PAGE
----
What is Leukaemia?

Leukaemia is cancer of the white blood cells. Acute leukaemia means it progresses quickly and aggressively, and usually requires immediate treatment. Acute leukaemia is classified according to the type of white blood cells affected.

The 2 main types of white blood cells are:

  • lymphocytes – which fight viral infections
  • myeloid cells – which do different things, such as fighting bacterial infections, defending the body against parasites and preventing the spread of tissue damage

This topic focuses on acute myeloid leukaemia (AML), which is an aggressive cancer of the myeloid cells. You can find more information about the following types of leukaemia on the website:

Our expertise

We carry out advanced treatments and provide exceptional haematology care for managing a range of blood disorders.

Receiving care at Nova means you will have a dedicated team of experts with you every step of the way, looking after your physical and emotional wellbeing.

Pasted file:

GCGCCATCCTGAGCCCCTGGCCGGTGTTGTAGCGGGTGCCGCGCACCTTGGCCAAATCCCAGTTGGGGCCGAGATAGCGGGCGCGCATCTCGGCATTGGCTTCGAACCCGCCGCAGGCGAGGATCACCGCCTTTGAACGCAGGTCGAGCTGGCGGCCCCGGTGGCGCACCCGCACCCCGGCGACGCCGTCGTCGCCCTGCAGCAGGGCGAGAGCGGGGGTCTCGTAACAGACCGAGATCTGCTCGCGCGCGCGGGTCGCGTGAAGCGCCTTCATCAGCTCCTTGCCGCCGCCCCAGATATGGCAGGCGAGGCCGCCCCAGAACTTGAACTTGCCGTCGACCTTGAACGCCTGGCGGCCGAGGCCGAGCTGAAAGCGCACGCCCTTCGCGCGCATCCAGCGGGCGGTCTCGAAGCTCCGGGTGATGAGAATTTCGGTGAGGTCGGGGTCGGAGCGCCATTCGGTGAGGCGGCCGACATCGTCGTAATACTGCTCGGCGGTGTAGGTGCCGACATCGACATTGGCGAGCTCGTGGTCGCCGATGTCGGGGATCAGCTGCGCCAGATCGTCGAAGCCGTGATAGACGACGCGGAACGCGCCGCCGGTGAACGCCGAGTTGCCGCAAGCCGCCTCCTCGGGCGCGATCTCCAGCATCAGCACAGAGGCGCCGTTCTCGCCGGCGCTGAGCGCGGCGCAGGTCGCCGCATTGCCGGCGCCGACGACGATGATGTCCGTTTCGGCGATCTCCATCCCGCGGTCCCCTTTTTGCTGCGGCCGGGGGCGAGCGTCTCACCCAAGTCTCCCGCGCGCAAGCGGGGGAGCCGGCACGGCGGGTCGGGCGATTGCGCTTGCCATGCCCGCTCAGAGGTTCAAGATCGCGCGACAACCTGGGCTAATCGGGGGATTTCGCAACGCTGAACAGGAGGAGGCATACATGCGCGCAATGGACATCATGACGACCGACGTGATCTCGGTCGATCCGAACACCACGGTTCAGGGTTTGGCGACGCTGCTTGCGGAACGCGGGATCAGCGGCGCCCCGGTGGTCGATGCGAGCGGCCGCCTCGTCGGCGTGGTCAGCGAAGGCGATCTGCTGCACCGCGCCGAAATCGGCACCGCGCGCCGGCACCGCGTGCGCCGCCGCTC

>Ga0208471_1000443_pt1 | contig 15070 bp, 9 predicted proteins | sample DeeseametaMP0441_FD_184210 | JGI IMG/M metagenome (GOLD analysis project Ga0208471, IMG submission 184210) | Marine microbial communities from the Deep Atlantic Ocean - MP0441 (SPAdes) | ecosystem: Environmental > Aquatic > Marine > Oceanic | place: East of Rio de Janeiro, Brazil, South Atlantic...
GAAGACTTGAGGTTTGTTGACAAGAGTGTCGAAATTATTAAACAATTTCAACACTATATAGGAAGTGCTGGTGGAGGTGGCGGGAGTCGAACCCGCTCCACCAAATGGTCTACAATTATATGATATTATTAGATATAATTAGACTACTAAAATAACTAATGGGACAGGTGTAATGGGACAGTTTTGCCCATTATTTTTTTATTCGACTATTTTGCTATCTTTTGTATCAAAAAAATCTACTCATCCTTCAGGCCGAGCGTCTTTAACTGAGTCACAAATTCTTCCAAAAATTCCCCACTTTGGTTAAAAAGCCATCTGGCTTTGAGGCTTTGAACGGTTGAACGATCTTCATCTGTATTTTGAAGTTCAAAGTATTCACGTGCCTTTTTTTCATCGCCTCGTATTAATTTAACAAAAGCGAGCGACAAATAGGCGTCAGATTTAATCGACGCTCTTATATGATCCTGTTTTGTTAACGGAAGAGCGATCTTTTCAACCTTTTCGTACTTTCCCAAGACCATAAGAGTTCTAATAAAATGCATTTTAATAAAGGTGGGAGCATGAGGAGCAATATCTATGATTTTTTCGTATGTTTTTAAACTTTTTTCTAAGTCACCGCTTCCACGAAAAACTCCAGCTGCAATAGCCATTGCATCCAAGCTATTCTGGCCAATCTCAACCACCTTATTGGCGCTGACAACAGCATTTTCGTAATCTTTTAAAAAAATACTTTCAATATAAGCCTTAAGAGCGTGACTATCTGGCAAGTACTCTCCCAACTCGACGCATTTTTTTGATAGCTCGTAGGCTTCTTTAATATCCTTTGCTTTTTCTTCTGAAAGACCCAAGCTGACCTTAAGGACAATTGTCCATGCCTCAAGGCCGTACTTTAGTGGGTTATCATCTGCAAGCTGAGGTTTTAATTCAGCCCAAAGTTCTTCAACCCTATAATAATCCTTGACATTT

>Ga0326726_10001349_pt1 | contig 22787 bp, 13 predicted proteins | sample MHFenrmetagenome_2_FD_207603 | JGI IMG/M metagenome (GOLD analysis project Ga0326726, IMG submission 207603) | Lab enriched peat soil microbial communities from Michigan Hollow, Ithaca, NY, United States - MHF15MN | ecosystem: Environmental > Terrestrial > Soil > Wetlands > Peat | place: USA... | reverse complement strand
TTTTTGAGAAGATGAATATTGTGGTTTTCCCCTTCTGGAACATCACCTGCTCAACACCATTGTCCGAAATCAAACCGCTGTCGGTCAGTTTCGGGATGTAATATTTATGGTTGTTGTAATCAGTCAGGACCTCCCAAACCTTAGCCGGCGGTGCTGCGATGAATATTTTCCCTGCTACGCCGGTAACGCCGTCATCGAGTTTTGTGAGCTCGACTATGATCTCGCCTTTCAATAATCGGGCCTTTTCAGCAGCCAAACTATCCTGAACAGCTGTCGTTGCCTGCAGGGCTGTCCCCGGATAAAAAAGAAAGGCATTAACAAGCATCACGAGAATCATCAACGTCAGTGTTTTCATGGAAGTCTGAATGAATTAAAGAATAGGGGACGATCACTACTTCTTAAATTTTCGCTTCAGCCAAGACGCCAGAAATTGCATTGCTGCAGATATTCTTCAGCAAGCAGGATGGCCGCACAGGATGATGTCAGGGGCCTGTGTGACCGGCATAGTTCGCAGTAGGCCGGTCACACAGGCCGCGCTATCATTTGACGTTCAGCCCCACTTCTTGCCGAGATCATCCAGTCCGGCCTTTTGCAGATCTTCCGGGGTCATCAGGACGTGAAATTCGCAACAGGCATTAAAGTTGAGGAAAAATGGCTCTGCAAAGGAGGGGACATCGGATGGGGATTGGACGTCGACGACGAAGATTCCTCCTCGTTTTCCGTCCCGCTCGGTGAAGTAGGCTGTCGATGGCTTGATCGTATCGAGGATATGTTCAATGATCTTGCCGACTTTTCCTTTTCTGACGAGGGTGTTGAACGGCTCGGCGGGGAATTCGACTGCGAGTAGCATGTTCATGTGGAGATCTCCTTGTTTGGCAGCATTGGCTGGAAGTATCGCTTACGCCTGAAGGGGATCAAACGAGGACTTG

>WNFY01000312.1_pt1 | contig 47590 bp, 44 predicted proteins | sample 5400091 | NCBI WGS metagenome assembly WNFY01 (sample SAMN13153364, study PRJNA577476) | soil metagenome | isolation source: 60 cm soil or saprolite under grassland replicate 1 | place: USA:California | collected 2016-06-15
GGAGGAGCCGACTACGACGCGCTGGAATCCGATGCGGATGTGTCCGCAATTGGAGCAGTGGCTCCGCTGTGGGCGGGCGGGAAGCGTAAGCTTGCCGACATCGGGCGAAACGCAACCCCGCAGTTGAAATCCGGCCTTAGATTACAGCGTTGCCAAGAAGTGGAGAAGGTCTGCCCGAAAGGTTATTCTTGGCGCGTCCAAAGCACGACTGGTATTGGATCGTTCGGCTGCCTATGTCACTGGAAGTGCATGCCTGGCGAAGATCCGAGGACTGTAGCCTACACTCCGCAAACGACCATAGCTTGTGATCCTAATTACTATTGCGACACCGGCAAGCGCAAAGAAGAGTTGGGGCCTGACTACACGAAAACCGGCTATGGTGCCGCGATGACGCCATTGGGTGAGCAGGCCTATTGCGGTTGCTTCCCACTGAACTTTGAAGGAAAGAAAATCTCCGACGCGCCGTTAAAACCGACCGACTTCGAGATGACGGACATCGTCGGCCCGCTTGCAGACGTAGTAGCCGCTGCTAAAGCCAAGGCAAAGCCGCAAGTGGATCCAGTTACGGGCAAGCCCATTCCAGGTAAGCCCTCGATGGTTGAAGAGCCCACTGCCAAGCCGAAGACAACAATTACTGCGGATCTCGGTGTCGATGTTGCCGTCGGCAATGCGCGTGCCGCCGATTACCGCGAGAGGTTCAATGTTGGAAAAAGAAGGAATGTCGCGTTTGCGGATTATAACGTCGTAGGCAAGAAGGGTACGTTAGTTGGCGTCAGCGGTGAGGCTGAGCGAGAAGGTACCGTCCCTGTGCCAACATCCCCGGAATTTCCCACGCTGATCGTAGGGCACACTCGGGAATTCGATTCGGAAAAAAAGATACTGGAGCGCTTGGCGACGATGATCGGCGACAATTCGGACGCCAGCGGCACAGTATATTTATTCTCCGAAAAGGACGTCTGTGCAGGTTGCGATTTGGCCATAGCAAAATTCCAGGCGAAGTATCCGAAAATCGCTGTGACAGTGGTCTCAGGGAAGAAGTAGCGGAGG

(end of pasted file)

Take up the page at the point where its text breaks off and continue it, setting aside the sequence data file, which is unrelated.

The most appropriate treatment for each individual depends on the type of cancer involved, how advanced and aggressive it is, and the general health of the patient. While some slow-developing cancers may require nothing more than a ‘watch and wait’ approach, most commonly chemotherapy, radiotherapy, or a combination of both is given to attack and destroy cancerous cells.

At Nova we provide specialist chemotherapy and radiotherapy to attack and destroy cancerous cells. Learn more about how our expert team works together to treat a range of cancers here.

For patients with advanced cancer, or in cases where the traditional approach has been unsuccessful, a stem cell or bone marrow transplant may be required.

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If you have any questions or would like to book an appointment, contact us or call us on 0113 206 7503.

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